"Once we verify they meet eligibility requirements—an adult with metastatic breast cancer—we will email them a unique link to fill out a full web survey about their cancer history, treatment, habits, and diet. For this portion of the study, they need not be a 'long-term survivor.' We hope to have 2,000 individuals participate, of which 1,000 are long-term survivors.

"We plan to invite 50 individuals who are the longest-term survivors who have available archived tumor specimens to participate in step two. Individuals who choose to participate [in this second step] will send a saliva sample and give us permission to obtain medical records and archived tumor specimens from a surgery or biopsy in the past. We will use these to study the genes in the cancer and the genes in person.

"We hope to use this [information] to identify unique genes that control long-term survival, such as those that make slow-growing cancer or allow the immune system to restrain the growth of cancer."

2. What led you to look at these extreme survivors and how is the project different from other research?

"I met a 40-year survivor in clinic and was amazed to learn her story. I started asking my colleagues and discovered there are many more [long-term survivors] out there. I slowly came to the realization that we could learn a lot from these amazing people and use the information to help others.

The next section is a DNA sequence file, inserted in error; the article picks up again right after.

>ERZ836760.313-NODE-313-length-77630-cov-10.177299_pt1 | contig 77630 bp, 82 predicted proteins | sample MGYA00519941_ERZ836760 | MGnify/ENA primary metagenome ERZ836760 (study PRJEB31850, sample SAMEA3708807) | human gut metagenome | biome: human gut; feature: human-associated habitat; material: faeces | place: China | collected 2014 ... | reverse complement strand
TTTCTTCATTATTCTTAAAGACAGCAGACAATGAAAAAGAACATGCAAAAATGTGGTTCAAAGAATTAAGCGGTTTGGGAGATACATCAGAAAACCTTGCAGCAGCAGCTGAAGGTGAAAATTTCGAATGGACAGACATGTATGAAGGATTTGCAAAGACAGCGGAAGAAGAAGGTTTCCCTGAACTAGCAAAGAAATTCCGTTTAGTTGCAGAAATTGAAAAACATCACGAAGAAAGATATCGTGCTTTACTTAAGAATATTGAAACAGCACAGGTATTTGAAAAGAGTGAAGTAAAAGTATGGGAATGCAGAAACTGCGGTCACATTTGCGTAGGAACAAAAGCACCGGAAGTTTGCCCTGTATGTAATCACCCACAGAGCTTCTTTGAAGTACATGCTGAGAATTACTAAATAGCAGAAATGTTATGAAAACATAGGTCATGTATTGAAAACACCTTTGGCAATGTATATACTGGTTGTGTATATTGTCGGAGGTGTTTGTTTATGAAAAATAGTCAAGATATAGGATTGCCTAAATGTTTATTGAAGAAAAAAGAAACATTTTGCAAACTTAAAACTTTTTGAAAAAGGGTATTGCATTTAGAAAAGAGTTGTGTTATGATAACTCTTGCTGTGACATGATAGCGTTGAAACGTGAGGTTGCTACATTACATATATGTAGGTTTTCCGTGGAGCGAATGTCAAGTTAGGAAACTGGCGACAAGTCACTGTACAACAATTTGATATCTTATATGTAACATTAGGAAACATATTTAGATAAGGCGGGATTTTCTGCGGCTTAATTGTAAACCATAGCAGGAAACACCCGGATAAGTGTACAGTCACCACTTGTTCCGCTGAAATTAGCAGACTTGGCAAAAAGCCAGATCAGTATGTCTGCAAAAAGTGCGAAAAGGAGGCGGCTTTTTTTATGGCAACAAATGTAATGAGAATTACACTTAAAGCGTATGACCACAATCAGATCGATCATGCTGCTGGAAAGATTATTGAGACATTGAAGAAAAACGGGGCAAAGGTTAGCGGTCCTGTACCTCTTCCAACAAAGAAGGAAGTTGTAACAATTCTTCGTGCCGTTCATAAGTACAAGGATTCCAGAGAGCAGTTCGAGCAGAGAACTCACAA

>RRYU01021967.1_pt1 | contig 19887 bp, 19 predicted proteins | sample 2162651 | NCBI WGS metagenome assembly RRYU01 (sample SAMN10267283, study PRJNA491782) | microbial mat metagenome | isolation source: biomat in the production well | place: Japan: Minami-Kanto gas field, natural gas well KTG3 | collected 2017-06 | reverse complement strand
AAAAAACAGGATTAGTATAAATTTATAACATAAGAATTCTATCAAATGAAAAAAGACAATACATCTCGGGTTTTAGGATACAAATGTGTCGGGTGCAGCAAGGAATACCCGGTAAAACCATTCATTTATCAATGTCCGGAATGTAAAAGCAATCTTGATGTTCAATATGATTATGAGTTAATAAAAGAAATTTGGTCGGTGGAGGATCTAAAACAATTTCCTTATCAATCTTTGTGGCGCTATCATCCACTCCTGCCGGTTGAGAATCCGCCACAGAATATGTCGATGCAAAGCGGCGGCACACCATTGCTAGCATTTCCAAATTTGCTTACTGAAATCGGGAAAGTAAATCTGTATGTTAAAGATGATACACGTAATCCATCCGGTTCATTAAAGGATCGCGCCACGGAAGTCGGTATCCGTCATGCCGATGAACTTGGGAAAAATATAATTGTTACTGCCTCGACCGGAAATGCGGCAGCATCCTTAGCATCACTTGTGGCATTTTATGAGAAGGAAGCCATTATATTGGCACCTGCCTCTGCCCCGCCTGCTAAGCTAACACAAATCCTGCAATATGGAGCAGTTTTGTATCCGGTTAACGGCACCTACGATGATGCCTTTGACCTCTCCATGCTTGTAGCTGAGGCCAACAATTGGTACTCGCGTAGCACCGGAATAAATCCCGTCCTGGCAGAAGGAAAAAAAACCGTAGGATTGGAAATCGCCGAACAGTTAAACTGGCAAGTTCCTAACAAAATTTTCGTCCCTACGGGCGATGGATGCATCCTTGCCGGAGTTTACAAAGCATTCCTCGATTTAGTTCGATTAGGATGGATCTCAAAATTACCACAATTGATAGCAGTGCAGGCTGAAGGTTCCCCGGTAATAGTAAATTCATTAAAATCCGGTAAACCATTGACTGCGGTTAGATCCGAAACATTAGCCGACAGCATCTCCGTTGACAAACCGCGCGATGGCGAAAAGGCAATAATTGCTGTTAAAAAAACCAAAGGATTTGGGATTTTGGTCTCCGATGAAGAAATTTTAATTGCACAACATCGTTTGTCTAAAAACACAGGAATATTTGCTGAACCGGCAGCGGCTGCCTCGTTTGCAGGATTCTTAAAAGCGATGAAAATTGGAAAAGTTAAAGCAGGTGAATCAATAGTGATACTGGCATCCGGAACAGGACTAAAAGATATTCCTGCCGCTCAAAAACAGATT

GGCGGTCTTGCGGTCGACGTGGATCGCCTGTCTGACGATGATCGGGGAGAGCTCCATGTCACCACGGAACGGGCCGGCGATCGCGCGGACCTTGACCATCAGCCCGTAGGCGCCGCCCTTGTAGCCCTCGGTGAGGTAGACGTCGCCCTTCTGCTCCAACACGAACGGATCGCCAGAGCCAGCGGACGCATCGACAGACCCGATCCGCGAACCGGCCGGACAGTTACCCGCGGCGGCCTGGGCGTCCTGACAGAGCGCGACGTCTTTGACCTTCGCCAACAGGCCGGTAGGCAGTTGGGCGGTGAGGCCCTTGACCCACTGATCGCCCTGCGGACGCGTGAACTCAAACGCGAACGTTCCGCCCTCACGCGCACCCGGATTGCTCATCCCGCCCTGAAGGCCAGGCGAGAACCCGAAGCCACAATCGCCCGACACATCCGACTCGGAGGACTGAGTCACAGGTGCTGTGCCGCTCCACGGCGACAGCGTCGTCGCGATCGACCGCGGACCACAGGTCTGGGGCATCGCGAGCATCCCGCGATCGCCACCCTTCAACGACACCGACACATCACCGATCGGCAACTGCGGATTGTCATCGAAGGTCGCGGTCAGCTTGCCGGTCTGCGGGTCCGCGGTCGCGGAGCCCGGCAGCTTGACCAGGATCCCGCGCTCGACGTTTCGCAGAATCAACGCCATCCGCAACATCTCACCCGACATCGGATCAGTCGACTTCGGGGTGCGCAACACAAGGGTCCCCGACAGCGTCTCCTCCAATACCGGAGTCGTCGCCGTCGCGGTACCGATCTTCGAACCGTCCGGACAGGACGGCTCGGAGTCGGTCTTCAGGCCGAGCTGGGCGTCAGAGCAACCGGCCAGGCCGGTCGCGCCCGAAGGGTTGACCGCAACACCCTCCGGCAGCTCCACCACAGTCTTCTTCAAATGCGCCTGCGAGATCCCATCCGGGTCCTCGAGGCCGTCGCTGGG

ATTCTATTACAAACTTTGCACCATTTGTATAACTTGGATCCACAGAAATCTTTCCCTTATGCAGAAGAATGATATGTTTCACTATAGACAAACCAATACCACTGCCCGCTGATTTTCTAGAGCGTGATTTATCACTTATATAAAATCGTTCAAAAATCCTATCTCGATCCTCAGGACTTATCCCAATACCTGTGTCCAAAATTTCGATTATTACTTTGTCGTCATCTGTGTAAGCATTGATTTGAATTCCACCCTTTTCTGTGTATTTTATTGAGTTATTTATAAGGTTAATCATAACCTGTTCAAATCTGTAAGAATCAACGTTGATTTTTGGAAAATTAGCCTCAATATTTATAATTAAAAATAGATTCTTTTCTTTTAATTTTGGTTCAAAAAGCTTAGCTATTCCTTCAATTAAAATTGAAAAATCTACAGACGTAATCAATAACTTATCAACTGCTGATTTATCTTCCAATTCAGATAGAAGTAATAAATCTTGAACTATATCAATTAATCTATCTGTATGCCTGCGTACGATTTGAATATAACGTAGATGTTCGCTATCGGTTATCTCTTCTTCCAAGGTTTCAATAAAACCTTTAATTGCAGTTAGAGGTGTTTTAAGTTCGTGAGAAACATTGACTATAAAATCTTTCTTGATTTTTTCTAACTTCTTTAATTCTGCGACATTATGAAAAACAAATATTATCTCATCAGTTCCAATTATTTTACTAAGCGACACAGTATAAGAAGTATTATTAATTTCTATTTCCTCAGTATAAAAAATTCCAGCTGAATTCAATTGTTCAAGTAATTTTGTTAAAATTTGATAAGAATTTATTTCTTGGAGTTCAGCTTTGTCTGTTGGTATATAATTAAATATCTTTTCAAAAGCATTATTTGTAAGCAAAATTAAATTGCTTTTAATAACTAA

"I opened a study of exceptional survivors at our hospital and found it would be helpful to identify more. At the same time, other exceptional survivors heard about some of the local news stories and asked to participate—I had emails from across the U.S. and one from the U.K. So it was clearly important to find a way for them to participate as well.

"There are ongoing projects that are working on genetic analyses of tumors in people with metastatic breast cancer. Also, there are studies on 'exceptional responders,' or people who have a surprising benefit from a particular drug. Though most exceptional survivors I have identified so far have not had such an exceptional response.

"Our study is the first comprehensive study, to my knowledge, that seeks to identify behavior, diet, treatment patterns, immune system, and genes that allow some individuals to be exceptional survivors."

3. What's the takeaway for practicing oncologists and cancer care providers about how this research will benefit their patients with breast cancer in the future?

"I'm hoping to identify the fundamental reasons why some people live so long with metastatic breast cancer. There are a number of alternative reasons that have been proposed—treatments, diets, habits, medical practices, immune system, or the genes driving the growth of the tumor. We are going to survey all these possibilities.

"Some of these [findings] could be directly used to advise other people on how to become long-term survivors. Others will not be easy for us to control (e.g., genes inside the tumor).

"However, even if the tumor genes are controlling long-term survival, we could at least identify which individuals are likely to be [long-term survivors] at the outset and develop a different treatment plan. It is possible, for example, that many of these people don't need to have harsh chemotherapies if they will outlive their cancer anyway."